Everything Amazon Is Supposedly Working On

Illustration for article titled Everything Amazon Is Supposedly Working On

You can always expect that Amazon will push out new Kindles and Fires year by year, but the Everything Store has so much more in the works. From travel sites to retail stores, there's a whole bunch of rumored stuff Bezos & Co. might be getting ready to roll out. Here's a breakdown.


An ad-supported streaming video service

"Ad-supported and dirt cheap" has always been a cornerstone of Amazon's Kindle hardware strategy, and rumor has it that same tactic is coming to its Instant Video service. The rumored Amazon streaming offering would operate completely independently of the $100-per-yer Amazon Prime, and come in at a price around $8 a month to undercut competitors like Netflix and Hulu.

The Wall Street Journal reported that Amazon was considering the possibility in March, and now the New York Post cites sources that confirm it's a done deal. It also makes perfect sense, given that Amazon's already applied this model to ebooks with Kindle Unlimited.

A travel site with hotel booking

A report from travel site Skift says that Amazon is working with a number of hotels to launch its own travel site for hotel bookings as early as January of next year. The plan is apparently to start simple: Hotels in the New York, Los Angeles and Seattle areas would list rooms, availability, pricing, and photos on Amazon's new site, and then kick Amazon 15 percent of every transaction.

And although Amazon Travel would start small, there are apparently plans for growth, including some editorial content about things to do and see on your Amazon vacation, and the potential for getting into flight booking and other travel arrangements.

A retail store in New York City

Rumors that Amazon would eventually open up some sort of physical store somewhere have been floating around for years, but they've really heated up lately. The Wall Street Journal reported that Amazon would open a retail store in NYC during the 2014 holiday season. The rumored store would function half as a warehouse—acting as a staging area for same-day deliveries in New York City—and half as a traditional sort of retail store, accepting in-person returns, and peddling Amazon's growing family of e-readers, tablets, set-top boxes, talking speaker, and phone.

Illustration for article titled Everything Amazon Is Supposedly Working On

Image via Vornado Realty

Since the initial reports, Amazon has ponied up to lease a 470,000 square foot space in Midtown Manhattan for 17 years. Amazon has so far deflected any suggestions that this might be the makings of a physical store, claiming this is just office space, and the retail space on the ground floor will be leased out. But sources are still telling the WSJ that the warehouse-storefront combo plan is still a go.


Alternate delivery services

Amazon's plan to use drones to deliver packages is anything but a secret. It's also mostly marketing and damned unfeasible for the moment. But in the meantime, Amazon is rumored to be exploring other equally-weird but more realistic solutions for faster shipping. One of these includes using taxi services to ferry deliveries to customers in San Francisco and Los Angeles. And that's on top of persistent rumors that Amazon is also laying the groundwork for a more traditional delivery service that would compete with UPS and FedEx.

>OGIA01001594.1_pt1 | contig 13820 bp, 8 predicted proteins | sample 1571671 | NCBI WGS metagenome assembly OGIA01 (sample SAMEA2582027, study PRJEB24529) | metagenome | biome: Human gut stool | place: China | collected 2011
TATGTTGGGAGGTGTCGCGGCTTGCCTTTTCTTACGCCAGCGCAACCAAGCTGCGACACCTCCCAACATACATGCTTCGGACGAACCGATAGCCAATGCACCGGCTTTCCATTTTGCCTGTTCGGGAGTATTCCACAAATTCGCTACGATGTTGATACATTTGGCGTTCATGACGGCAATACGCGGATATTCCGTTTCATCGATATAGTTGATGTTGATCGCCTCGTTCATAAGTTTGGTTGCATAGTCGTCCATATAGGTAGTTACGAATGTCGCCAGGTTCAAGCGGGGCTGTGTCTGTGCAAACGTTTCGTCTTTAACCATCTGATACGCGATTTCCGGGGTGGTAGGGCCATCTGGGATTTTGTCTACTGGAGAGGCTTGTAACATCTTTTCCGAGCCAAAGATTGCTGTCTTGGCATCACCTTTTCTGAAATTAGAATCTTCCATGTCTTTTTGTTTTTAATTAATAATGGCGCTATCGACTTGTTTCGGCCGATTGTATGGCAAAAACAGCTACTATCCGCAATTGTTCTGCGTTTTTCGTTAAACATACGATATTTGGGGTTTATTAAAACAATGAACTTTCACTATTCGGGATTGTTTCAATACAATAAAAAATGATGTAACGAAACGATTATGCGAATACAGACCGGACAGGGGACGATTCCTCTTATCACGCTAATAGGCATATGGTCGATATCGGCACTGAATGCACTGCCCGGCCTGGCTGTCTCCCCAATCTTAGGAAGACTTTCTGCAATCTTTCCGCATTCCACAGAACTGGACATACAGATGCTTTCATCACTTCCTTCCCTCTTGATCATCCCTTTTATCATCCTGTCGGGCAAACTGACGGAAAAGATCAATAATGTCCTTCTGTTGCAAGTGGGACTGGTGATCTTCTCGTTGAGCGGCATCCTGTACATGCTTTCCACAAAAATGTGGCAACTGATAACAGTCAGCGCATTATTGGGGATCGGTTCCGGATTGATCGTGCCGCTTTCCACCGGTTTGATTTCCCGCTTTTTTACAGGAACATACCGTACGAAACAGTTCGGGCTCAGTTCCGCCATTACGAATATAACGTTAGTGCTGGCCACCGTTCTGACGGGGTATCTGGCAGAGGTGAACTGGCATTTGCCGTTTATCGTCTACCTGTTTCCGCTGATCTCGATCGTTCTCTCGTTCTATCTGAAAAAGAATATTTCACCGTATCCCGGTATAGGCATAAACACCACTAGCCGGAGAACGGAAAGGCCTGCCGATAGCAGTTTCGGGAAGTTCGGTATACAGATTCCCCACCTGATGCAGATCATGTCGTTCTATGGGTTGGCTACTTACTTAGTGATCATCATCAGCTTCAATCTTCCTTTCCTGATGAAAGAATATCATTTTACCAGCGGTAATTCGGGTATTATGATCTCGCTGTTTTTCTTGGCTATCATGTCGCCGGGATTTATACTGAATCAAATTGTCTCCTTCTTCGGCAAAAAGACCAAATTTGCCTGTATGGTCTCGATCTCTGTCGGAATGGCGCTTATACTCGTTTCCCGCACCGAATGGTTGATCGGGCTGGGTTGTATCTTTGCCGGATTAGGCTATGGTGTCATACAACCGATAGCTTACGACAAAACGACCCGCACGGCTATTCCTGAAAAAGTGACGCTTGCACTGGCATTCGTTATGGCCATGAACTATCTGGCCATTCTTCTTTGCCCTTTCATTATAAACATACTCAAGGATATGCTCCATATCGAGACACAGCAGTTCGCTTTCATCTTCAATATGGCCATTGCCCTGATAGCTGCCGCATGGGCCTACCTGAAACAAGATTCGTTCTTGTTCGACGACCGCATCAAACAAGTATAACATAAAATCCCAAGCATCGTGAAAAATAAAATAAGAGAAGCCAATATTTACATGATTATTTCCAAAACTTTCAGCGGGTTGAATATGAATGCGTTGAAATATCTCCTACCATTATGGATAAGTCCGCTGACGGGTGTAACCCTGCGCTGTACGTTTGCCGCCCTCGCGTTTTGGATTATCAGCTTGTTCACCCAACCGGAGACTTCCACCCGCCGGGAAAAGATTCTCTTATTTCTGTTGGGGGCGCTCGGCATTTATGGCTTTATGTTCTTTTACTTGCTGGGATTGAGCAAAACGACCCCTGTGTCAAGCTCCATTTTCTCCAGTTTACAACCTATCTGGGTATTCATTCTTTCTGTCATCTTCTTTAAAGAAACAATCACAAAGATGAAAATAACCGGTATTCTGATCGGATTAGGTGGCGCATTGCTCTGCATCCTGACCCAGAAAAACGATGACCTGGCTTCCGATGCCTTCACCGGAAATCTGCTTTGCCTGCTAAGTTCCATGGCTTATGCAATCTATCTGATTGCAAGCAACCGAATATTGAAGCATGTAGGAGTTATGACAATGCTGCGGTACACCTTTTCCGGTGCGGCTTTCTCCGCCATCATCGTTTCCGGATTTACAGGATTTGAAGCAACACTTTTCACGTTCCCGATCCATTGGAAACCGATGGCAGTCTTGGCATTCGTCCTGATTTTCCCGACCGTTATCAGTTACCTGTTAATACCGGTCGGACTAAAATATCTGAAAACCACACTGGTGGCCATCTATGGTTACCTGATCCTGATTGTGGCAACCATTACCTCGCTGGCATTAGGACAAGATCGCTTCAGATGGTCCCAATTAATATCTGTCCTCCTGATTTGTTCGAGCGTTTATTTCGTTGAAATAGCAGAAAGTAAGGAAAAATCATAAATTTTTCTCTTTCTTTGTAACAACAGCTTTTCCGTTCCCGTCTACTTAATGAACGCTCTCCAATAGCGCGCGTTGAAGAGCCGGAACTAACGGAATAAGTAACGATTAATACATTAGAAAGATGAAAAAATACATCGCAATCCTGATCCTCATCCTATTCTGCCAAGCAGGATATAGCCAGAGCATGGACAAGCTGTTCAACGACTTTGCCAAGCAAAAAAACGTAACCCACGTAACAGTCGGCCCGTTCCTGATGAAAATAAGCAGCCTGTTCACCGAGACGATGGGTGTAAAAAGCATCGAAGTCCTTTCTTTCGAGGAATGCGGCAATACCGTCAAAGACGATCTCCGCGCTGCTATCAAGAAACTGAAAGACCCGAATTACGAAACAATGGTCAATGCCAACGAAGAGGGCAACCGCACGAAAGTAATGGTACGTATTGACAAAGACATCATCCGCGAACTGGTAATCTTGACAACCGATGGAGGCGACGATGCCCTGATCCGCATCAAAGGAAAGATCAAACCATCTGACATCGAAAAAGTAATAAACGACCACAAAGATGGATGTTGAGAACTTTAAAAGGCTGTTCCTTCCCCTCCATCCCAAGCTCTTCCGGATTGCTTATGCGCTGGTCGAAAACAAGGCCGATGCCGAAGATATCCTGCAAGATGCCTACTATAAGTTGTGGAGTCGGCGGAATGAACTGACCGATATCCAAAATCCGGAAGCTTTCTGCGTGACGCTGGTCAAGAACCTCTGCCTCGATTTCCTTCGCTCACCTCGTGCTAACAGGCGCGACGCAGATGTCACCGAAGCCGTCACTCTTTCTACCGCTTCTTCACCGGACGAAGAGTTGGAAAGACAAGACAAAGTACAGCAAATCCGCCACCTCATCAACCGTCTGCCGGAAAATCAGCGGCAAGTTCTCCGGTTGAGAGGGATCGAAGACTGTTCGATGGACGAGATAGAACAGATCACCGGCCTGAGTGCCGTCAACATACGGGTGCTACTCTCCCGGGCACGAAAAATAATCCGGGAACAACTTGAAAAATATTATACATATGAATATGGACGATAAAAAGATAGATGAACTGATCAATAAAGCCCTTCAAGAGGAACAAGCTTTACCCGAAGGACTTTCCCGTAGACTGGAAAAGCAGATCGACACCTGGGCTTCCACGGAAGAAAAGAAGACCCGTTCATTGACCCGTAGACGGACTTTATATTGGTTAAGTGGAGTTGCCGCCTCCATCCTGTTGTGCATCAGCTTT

All the obvious stuff

Even though there aren't any specific rumors yet, there's also a whole bunch of other things that Amazon almost certainly has in the works. Of course Amazon is working on a new line of Kindle e-readers. The Kindle Fire HDX line is about due for a meaningful update. Amazon surely hasn't given up on the Fire Phone. Amazon's Fire TV and Fire Stick are still pretty new, but there's a good chance they have successors already in planning, not to mention that Amazon still owns a game studio that it could still put to a lot more use. And Amazon is clearly ramping up its cloud game if it's offering unlimited photo storage to all its Prime members. And let's not forget Amazon Echo.


Amazon's Prime offerings have been getting better and better and better, but it looks like that's only part—if a big part—of the once-bookseller's plans to take over every part of your world. Only time will tell how many of these whisperings come true, but there's pretty much no question that Amazon has a whole flock of crazy ideas in the works. It's just a matter of which one shows up first.


My only beef with the new Amazon video streaming service is that it is being called "ad supported" (at least in this article). If it is "ad supported", then I shouldn't be paying for it. It's not different than Hulu (and for me, for the same price mind you, not undercutting it).

Granted, I suppose it is still technically "ad supported", but also "subscription supported", but moniker makes it sound like it's all ad supported (meaning no cost to me). If they have the content, I might be willing to pay $8/month for it, but they really have to bring the content. For instance, if they got CBS on board (not likely since they are doing their own), I would be all over it.